Safety and efficacy of laser lithotripsy for complicated biliary stones using direct choledochoscopy

Bryan G. Sauer, Mark Cerefice, Douglas C. Swartz, Monica Gaidhane, Animesh Jain, Shahzad Haider, Michel Kahaleh

Research output: Contribution to journalArticlepeer-review

18 Scopus citations

Abstract

Background: The first-line therapy for choledocholithiasis is endoscopic retrograde cholangiopancreatography (ERCP) with stone extraction, which is successful in over 90 % of cases. However, large biliary stones often require extracorporeal shockwave lithotripsy, electrohydraulic lithotripsy (EHL), or laser lithotripsy. The objective of our study was to assess the safety and efficacy of laser lithotripsy with choledochoscopy guidance. Methods: Between March 2001 and November 2009, laser lithotripsy with a holmium laser was used for complicated bile stones in 20 patients. All patients included had failed standard stone extraction techniques after a mean of 2.1 ± 1.1 ERCP sessions. Main outcome measures included complete stone clearance and complications post-procedure. Results: Twenty patients (mean age 61.0 ± 22.3 years, six men) underwent laser lithotripsy with a mean stone size was 2.2 cm (range 1.1-3.5 cm) and a mean number of stones of 2.2 (range 1-6). A mean of 0.25 ± 0.20 kJ was applied during laser lithotripsy sessions with a mean procedure time of 85.3 ± 23.0 min. The majority (18/20, 90 %) achieved final clearance after a mean of 1.4 ± 0.8 (29 total) laser sessions and a mean of 1.9 ± 0.8 (38 total) ERCP sessions. Five complications occurred: two patients required post-procedure admission for pain and three patients had bile leaks. All bile leaks were minor and resolved after biliary stenting. Conclusions: Laser lithotripsy using the holmium laser is safe and effective with direct cholangioscopic guidance. Further prospective studies are warranted.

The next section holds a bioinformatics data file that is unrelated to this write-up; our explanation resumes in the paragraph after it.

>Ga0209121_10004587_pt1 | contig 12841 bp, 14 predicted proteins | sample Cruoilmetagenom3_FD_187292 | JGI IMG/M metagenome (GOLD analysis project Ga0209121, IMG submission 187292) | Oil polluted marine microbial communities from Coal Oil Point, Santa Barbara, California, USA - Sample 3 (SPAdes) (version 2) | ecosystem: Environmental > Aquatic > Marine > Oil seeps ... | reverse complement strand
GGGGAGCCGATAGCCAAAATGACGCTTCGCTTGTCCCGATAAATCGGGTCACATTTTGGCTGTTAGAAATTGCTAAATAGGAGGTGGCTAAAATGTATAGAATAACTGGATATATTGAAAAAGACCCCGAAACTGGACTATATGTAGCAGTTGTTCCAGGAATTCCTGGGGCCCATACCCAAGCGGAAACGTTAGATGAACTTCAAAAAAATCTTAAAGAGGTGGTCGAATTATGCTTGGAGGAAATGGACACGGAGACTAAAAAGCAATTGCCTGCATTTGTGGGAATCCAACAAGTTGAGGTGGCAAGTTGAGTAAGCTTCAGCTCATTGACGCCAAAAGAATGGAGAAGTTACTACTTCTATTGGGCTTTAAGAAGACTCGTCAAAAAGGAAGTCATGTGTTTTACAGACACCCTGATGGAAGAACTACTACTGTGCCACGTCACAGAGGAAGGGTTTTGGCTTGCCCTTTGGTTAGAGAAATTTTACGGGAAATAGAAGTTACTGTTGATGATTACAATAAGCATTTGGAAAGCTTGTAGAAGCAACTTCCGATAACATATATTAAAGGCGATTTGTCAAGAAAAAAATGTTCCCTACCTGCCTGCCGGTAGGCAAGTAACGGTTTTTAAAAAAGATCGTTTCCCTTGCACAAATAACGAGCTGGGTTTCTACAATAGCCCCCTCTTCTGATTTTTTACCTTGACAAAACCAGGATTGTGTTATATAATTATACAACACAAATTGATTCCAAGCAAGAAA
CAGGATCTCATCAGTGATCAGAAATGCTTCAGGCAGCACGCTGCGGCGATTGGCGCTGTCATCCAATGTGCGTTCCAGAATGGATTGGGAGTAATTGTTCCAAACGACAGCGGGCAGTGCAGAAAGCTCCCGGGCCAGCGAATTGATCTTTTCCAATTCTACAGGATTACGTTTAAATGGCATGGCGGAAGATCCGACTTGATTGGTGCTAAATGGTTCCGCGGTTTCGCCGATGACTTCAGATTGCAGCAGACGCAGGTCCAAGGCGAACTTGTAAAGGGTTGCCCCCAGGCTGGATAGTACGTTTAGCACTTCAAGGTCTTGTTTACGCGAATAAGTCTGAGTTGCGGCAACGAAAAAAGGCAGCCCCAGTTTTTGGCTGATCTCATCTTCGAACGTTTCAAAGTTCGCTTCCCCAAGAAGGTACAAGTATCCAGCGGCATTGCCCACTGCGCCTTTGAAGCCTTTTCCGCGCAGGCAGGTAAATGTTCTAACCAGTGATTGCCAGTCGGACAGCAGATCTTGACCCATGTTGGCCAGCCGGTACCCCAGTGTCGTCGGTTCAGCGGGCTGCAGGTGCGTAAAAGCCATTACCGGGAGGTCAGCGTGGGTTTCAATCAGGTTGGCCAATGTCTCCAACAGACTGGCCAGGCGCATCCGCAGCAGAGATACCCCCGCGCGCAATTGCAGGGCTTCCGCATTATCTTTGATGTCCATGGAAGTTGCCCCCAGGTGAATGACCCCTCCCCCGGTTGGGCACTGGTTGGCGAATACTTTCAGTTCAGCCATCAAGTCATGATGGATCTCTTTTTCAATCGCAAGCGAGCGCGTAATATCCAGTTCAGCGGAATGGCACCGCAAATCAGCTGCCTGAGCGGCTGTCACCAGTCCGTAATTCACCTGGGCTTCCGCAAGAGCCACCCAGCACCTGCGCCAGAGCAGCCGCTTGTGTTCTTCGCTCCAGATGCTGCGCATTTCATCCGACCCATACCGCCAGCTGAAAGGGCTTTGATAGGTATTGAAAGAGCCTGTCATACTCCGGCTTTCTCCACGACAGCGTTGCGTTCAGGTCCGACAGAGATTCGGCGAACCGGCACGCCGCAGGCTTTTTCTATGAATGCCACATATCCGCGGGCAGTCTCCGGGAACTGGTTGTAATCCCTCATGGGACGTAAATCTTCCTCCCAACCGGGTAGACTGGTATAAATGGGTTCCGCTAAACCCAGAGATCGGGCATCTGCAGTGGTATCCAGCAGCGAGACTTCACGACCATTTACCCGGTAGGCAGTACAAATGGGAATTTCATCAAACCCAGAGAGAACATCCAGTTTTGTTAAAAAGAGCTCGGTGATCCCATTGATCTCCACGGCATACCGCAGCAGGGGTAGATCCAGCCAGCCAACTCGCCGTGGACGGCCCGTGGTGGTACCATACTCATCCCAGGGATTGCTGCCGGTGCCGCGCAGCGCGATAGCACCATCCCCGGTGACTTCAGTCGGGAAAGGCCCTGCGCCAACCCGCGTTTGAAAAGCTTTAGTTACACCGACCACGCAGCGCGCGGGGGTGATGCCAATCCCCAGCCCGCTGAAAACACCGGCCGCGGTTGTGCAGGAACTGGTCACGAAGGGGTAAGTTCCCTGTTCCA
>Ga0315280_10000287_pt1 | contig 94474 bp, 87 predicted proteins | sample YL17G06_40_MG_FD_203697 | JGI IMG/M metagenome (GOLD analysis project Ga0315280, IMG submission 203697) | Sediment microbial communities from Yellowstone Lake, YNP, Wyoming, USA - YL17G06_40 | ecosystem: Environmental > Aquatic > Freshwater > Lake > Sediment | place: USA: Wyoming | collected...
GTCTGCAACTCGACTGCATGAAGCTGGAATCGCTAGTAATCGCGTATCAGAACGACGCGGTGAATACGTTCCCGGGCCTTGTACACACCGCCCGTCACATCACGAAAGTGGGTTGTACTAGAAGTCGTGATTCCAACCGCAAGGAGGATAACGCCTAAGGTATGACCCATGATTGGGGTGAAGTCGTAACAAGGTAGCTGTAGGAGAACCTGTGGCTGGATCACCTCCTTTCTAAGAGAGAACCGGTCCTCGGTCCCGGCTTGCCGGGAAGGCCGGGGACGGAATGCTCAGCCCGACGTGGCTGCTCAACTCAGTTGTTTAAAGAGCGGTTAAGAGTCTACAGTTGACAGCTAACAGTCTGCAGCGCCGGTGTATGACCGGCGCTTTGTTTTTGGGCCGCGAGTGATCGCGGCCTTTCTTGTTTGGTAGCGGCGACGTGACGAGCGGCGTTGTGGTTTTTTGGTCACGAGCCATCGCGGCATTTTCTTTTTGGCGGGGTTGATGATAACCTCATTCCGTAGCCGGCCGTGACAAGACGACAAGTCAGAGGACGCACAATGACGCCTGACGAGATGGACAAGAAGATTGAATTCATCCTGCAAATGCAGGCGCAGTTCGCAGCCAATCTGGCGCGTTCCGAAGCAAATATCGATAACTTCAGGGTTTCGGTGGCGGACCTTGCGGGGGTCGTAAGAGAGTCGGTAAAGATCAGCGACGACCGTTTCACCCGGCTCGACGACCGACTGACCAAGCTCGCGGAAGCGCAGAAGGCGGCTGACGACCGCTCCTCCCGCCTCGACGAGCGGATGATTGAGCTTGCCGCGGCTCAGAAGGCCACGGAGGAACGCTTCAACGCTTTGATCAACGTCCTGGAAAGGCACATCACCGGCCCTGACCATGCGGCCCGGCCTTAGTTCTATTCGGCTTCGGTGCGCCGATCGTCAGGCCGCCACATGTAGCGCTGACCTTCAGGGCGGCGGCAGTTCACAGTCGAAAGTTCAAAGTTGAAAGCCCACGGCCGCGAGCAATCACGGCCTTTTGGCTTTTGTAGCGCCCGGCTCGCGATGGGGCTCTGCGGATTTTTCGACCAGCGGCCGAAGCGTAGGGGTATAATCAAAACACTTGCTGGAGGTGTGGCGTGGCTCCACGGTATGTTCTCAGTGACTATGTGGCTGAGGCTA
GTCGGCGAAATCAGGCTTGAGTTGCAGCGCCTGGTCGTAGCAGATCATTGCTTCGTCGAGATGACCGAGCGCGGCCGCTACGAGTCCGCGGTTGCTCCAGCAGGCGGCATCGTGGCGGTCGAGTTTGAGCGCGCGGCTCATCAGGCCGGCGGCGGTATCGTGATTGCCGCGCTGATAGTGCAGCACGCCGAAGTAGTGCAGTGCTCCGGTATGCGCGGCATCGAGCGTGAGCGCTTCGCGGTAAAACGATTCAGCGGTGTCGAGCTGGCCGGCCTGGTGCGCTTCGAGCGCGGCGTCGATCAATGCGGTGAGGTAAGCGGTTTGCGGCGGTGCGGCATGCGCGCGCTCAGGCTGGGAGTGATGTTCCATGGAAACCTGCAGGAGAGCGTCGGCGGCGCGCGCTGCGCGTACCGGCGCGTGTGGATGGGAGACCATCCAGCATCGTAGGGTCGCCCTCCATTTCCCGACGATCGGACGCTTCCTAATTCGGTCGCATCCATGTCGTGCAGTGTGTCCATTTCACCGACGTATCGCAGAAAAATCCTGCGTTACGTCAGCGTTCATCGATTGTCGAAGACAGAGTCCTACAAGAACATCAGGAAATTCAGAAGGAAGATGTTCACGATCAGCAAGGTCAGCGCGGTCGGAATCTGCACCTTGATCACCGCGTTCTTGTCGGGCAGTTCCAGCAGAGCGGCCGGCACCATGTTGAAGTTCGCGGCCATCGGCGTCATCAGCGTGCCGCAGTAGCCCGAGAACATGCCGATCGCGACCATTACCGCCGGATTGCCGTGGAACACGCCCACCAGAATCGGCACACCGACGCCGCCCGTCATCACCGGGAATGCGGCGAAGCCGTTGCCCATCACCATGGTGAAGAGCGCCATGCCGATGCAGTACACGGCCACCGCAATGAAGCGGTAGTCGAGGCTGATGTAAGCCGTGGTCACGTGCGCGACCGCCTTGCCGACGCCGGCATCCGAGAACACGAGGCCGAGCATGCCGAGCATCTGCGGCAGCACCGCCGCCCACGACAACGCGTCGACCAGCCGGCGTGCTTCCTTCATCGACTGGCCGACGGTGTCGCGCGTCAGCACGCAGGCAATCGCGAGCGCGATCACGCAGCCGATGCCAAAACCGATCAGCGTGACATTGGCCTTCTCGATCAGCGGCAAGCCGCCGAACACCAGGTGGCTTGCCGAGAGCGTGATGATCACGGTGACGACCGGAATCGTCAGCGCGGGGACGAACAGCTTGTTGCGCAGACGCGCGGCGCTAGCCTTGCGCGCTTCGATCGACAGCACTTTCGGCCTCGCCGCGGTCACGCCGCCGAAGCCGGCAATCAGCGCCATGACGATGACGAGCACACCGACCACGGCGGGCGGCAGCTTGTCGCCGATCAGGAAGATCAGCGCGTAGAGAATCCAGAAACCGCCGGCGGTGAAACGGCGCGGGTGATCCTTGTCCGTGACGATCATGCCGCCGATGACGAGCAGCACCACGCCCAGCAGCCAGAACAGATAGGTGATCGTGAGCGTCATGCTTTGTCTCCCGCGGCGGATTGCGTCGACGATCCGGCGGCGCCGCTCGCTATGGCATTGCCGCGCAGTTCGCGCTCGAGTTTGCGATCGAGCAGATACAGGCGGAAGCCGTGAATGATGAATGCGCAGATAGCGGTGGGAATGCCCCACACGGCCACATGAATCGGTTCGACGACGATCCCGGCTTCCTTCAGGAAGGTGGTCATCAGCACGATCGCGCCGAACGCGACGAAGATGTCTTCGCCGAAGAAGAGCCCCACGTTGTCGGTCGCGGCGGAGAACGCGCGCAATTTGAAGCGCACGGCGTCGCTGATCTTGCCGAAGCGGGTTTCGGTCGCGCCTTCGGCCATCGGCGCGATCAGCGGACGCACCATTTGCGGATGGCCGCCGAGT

Original languageEnglish (US)
Pages (from-to)253-256
Number of pages4
JournalDigestive diseases and sciences
Volume58
Issue number1
DOIs
StatePublished - Jan 2013
Externally publishedYes

All Science Journal Classification (ASJC) codes

  • Physiology
  • Gastroenterology

Keywords

  • Choledocholithiasis
  • Choledochoscopy
  • Complicated biliary stones
  • ESWL
  • Extracorporeal shockwave lithotripsy
  • Laser lithotripsy

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